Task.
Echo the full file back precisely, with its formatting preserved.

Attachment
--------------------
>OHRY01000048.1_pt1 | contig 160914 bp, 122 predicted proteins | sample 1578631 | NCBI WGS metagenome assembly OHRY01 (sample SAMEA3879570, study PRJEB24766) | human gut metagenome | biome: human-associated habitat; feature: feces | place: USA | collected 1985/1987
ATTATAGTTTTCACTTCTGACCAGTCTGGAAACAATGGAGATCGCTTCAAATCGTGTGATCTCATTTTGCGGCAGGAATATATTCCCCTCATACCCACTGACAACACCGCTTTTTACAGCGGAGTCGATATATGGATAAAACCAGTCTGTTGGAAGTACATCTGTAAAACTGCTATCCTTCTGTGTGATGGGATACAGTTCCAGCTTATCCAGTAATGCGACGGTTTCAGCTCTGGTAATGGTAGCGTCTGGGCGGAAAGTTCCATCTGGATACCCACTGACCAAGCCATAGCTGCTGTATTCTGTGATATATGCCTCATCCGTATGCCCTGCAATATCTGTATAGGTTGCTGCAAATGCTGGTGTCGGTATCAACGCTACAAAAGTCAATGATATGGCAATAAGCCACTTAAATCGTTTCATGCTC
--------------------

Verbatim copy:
>OHRY01000048.1_pt1 | contig 160914 bp, 122 predicted proteins | sample 1578631 | NCBI WGS metagenome assembly OHRY01 (sample SAMEA3879570, study PRJEB24766) | human gut metagenome | biome: human-associated habitat; feature: feces | place: USA | collected 1985/1987
ATTATAGTTTTCACTTCTGACCAGTCTGGAAACAATGGAGATCGCTTCAAATCGTGTGATCTCATTTTGCGGCAGGAATATATTCCCCTCATACCCACTGACAACACCGCTTTTTACAGCGGAGTCGATATATGGATAAAACCAGTCTGTTGGAAGTACATCTGTAAAACTGCTATCCTTCTGTGTGATGGGATACAGTTCCAGCTTATCCAGTAATGCGACGGTTTCAGCTCTGGTAATGGTAGCGTCTGGGCGGAAAGTTCCATCTGGATACCCACTGACCAAGCCATAGCTGCTGTATTCTGTGATATATGCCTCATCCGTATGCCCTGCAATATCTGTATAGGTTGCTGCAAATGCTGGTGTCGGTATCAACGCTACAAAAGTCAATGATATGGCAATAAGCCACTTAAATCGTTTCATGCTC